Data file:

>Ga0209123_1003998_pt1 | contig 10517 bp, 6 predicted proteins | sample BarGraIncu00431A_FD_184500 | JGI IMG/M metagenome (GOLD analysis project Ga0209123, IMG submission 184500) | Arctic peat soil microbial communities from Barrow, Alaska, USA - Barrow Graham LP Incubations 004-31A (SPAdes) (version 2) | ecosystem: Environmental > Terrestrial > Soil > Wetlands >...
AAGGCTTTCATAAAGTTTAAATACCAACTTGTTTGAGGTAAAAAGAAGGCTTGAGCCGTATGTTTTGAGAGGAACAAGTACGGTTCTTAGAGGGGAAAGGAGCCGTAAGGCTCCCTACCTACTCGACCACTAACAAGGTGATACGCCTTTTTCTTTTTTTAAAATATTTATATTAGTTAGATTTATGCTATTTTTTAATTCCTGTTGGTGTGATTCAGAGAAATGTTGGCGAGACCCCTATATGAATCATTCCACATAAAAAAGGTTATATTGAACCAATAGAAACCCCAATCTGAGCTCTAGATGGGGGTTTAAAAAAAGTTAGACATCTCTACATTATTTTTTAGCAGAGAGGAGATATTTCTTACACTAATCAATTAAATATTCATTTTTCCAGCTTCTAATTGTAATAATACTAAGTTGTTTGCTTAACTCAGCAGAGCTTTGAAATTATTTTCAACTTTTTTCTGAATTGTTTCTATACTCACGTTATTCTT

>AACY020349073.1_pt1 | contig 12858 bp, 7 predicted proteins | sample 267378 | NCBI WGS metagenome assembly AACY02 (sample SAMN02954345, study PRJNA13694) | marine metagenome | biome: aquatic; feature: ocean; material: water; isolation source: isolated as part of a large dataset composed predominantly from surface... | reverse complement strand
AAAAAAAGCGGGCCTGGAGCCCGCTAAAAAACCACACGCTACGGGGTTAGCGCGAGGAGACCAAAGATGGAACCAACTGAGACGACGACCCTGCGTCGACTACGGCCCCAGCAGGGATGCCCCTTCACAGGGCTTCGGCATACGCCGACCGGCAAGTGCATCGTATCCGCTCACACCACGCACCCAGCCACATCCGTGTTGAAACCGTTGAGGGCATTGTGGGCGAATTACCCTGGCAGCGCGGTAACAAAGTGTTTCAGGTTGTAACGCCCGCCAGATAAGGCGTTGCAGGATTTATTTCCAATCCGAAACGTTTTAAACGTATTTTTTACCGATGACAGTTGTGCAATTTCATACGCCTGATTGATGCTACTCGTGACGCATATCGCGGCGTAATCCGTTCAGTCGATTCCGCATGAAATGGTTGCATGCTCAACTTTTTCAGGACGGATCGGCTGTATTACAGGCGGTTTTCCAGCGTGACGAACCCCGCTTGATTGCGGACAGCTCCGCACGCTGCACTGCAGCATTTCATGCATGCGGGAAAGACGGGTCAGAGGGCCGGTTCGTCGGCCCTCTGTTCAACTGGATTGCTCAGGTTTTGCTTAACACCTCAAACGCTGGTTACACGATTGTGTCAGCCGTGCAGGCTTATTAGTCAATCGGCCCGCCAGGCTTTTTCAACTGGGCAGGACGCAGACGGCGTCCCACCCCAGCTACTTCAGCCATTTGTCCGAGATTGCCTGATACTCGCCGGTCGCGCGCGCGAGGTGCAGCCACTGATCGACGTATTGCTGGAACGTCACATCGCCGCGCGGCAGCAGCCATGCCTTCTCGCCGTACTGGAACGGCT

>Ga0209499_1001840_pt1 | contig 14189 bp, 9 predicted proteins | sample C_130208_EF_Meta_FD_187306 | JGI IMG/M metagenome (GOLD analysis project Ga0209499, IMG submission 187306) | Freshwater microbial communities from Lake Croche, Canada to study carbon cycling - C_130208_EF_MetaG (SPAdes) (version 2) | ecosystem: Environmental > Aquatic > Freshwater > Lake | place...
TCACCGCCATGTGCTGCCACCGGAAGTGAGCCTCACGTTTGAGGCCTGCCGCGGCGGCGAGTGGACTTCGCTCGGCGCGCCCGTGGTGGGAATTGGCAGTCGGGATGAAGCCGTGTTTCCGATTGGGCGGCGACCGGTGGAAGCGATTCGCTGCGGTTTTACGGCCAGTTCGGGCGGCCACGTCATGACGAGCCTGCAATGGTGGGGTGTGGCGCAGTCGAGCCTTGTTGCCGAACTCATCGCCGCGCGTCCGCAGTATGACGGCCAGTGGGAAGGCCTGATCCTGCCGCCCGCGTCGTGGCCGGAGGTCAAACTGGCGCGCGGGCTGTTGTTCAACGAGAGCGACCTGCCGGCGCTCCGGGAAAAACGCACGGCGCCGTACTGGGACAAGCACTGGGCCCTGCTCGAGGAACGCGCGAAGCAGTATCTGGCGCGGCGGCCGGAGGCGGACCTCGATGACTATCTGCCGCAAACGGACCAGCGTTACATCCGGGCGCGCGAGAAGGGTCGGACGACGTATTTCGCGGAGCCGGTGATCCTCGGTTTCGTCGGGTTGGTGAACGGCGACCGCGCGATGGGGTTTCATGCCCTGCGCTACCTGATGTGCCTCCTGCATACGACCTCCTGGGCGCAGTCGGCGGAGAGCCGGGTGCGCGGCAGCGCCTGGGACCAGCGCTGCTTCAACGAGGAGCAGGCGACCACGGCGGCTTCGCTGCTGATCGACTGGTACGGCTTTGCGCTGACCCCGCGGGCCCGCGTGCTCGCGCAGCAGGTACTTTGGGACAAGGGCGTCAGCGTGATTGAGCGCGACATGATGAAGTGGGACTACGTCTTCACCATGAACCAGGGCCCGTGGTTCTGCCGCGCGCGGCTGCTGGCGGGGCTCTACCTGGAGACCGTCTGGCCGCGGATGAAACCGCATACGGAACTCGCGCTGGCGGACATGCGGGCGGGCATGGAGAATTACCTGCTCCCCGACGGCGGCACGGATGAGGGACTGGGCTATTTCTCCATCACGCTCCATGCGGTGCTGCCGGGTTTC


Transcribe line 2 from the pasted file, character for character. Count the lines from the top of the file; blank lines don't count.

AAGGCTTTCATAAAGTTTAAATACCAACTTGTTTGAGGTAAAAAGAAGGCTTGAGCCGTATGTTTTGAGAGGAACAAGTACGGTTCTTAGAGGGGAAAGGAGCCGTAAGGCTCCCTACCTACTCGACCACTAACAAGGTGATACGCCTTTTTCTTTTTTTAAAATATTTATATTAGTTAGATTTATGCTATTTTTTAATTCCTGTTGGTGTGATTCAGAGAAATGTTGGCGAGACCCCTATATGAATCATTCCACATAAAAAAGGTTATATTGAACCAATAGAAACCCCAATCTGAGCTCTAGATGGGGGTTTAAAAAAAGTTAGACATCTCTACATTATTTTTTAGCAGAGAGGAGATATTTCTTACACTAATCAATTAAATATTCATTTTTCCAGCTTCTAATTGTAATAATACTAAGTTGTTTGCTTAACTCAGCAGAGCTTTGAAATTATTTTCAACTTTTTTCTGAATTGTTTCTATACTCACGTTATTCTT